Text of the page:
Last night, I had the honor of watching Creed II at my nearest theater. Here is my review, whilst listening to “Hearts on Fire” from Rocky IV; and there’s nobody who can stop me.
The movie opens with Ivan Drago and his son in the Ukraine, where they train and live, since neither are allowed back into Russia. The scene is one of my favorites in the movie because it introduces you back into Drago’s life and sets the stage nicely, showing that Drago lost everything. As he explains to Rocky in a well-done restaurant scene, he blames Rocky for all that has gone wrong with his life since the fight 33 years earlier, and is set on retribution. His country abandoned him and his wife the same, even leaving their son, Viktor. Newbie director Steven Caple Jr. referenced the origin of the opening scene to The Dark Knight, when Joker and his goons stole a boatload of money from a bank. That was one of the best opening scenes ever.
As the movie chugs along, it does a good job at staying on pace, showing Bianca’s hearing problems, Adonis manning up to a proposal, and finally a first child. But then hell breaks loose.
Viktor Drago, son of Ivan Drago, challenges Creed, who just won the Heavyweight Championship, to a fight. After he does accept (despite Rocky’s ostentatious dissidence, eventually leaving Adonis), the two sluggers are pit against each other, the mountain of a man Viktor Drago and the Heavyweight Champion of the World, Adonis Creed.
Though he stayed in it longer than I had envisioned, Adonis got manhandled. Viktor ended up breaking his ribs in a punch. But then he had a stupid idea and punched Creed while he was on his knees in pain, disqualifying Viktor immediately.
After months of recuperation and a reconciliation with Rocky, they both agree that Balboa will train Creed for Viktor, since the Italian Tank himself had faced his bigger father years prior, and won. The movie does a great job at depicting Creed as a person on the hunt for revenge, especially due to Michael B. Jordan’s acting which has escalated to a new level. Further, when Adonis and Rocky make up, the relationship between the two returns to full effect, and it’s awesome.
There is another fantastic scene mid-way through. Ivan and his son Viktor are attending a dinner with important figures in Russia, including, ironically, Ivan’s former wife and Viktor’s mother, Ludmilla Drago. Viktor is incensed that she is even there, or that even his father is allowing it. He forces himself out and away, while his father follows, setting up for a great scene. Viktor screams at Ivan that the people in there abandoned him and treated him like garbage, etc. Grabbing his son by the shoulder, Ivan answers by saying, “I lost! I lost, but you won’t!” This is so fantastic. It shows that Ivan was never a bad guy—in fact neither are. That’s when you know you have a good movie—when both sides are understandable and you would like both to prevail.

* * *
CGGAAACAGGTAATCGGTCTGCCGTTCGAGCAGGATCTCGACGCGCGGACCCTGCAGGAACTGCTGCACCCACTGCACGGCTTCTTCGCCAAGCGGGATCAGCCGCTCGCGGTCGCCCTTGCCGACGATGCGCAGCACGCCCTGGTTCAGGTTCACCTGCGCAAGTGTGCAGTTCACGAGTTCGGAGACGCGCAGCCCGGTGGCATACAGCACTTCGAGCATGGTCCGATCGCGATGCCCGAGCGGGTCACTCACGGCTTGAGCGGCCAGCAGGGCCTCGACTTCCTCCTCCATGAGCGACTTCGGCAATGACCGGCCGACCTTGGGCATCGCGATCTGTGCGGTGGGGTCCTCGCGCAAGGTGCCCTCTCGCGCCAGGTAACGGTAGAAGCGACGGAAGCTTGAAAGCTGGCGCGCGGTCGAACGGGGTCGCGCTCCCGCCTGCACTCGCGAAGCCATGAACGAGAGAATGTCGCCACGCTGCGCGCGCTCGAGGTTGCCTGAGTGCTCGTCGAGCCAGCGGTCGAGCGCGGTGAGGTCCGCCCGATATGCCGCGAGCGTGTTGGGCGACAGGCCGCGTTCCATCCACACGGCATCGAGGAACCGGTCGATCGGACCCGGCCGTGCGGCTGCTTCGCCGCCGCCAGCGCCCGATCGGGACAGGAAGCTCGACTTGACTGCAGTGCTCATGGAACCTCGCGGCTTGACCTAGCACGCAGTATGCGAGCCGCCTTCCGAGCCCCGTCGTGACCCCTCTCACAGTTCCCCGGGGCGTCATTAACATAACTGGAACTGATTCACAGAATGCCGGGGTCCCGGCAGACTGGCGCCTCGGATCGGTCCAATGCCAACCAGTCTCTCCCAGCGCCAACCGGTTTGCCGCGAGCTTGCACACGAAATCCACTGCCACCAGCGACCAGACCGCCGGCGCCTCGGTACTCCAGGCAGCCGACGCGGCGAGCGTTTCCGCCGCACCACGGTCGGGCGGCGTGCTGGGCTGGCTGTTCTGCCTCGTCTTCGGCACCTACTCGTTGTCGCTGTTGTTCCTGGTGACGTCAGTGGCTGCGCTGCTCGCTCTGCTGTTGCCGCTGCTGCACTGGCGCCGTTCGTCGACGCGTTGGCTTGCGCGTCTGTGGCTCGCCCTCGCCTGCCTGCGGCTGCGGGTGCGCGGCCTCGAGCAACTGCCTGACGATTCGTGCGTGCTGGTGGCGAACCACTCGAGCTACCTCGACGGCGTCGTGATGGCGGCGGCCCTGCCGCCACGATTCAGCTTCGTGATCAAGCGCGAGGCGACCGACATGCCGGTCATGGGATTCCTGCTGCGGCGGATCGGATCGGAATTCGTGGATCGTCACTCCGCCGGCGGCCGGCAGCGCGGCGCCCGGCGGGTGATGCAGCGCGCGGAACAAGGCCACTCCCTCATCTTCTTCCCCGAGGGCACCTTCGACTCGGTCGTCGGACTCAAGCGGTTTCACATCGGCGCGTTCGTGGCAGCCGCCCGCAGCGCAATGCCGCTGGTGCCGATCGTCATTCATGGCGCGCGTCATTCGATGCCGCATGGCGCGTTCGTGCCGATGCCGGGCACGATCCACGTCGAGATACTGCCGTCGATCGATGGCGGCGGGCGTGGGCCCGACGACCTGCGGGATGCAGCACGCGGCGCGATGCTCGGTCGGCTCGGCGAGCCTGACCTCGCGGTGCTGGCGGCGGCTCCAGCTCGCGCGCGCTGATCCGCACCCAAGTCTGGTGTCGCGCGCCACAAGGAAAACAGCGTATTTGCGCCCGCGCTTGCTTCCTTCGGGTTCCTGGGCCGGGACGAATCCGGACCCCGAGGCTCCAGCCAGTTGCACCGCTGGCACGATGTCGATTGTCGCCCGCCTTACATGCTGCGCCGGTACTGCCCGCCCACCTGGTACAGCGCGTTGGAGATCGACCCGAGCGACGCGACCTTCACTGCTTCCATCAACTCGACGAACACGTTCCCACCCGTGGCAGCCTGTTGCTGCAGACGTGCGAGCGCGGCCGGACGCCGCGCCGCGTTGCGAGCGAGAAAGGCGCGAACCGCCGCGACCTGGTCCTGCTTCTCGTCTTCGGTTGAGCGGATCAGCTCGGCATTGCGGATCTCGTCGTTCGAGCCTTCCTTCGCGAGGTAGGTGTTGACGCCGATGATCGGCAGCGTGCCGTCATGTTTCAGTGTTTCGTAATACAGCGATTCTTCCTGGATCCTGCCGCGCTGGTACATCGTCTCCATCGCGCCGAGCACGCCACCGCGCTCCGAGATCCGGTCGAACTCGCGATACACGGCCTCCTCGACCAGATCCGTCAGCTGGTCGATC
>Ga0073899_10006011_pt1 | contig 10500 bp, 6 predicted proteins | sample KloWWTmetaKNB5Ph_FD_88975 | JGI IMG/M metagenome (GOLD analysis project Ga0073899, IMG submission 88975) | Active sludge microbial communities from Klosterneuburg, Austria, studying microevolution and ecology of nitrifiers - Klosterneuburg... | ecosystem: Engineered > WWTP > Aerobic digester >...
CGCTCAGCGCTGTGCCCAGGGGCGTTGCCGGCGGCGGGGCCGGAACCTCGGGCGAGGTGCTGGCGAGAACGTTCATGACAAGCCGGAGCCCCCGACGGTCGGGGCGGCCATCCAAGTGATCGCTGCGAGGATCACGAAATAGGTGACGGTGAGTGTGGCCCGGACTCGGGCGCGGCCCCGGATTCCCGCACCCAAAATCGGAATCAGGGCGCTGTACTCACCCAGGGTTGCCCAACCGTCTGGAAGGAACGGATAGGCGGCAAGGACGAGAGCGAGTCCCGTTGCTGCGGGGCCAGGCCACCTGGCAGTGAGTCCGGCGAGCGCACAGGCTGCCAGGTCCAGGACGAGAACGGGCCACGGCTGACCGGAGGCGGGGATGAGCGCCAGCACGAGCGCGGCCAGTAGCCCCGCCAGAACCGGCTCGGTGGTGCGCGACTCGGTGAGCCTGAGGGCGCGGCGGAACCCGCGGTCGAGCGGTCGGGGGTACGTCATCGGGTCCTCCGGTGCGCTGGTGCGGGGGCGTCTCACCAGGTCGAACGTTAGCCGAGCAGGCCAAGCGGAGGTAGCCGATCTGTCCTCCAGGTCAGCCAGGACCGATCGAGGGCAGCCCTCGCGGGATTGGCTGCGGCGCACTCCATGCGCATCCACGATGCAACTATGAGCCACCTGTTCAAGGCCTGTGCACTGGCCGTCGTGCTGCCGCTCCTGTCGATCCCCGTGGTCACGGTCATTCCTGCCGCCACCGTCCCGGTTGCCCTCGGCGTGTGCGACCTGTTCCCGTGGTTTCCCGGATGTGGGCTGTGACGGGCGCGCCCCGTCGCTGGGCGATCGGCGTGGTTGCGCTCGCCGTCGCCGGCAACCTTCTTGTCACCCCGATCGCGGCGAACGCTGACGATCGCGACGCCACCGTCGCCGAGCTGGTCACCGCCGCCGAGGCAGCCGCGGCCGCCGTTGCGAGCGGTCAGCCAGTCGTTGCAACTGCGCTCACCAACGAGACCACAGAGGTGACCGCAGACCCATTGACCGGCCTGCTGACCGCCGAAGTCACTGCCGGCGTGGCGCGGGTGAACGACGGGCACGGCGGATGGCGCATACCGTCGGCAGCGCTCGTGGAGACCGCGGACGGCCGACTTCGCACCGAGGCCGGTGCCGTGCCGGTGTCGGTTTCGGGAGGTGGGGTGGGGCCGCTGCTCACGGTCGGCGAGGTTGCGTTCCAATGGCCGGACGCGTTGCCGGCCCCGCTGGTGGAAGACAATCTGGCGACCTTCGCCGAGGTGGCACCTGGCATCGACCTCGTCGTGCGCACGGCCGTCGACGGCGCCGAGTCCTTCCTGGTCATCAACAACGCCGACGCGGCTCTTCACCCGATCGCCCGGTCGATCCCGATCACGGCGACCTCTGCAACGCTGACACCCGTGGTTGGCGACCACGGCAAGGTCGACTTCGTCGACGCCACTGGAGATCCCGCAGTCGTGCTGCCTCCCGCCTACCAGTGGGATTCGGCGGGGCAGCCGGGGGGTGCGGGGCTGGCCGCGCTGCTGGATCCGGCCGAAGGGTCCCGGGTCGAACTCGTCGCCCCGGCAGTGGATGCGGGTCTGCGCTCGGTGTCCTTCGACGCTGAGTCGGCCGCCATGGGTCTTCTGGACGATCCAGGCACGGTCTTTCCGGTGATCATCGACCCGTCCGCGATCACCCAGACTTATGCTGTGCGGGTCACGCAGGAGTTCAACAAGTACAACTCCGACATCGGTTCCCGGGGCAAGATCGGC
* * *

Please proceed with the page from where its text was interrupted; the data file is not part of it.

By the time of the next fight (set in Russia), Rocky had trained Creed differently than previous times, and for good reason. Side-by-side, Viktor towers over Adonis, just like how Ivan towered over Rocky in IV. 10-dozen punches and 2 breaks later, Adonis prevails in an epic battle between the two powerhouses. Near the end of the fight, though, when Adonis begins to throw haymakers on Viktor, Ludmilla, who attended the fight, leaves. Ivan notices this, as does his son; both are clearly and rightfully devastated. But then there is the best scene of the last two movies, one many might miss. Seeing his son, Viktor, being hailed on by an endless array of punches by Creed, Ivan throws in the towel. You could see his distress at that point, for he knew it was happening again. But that is the genius of this scene. Ivan did the very thing Rocky never did when Ivan killed Apollo. He ended the fight.
Though his son was pissed and kept pushing him away, Ivan was not angry at him. Viktor had used all his might to win. He wanted to win for his country and his father’s legacy, since Ivan had been disrespected. Ivan half-way embraced him and said, “It’s okay.” This might prove that Ivan has gotten over his quest for revenge.
After another beautiful scene, where Rocky stands back and allows Creed to be in the spotlight, we move into the end of the movie. Instead of driving a car as his son keeps up, Ivan and Viktor both run side-by-side. Perfect.
Rocky Balboa is typical Rocky: fantastic. Michael B. Jordan is incredible. Tessa Thompson is a great choice, and Dolph Lundgren is so dynamic as Ivan Drago. Florian Munteanu (Viktor Drago) is a monster.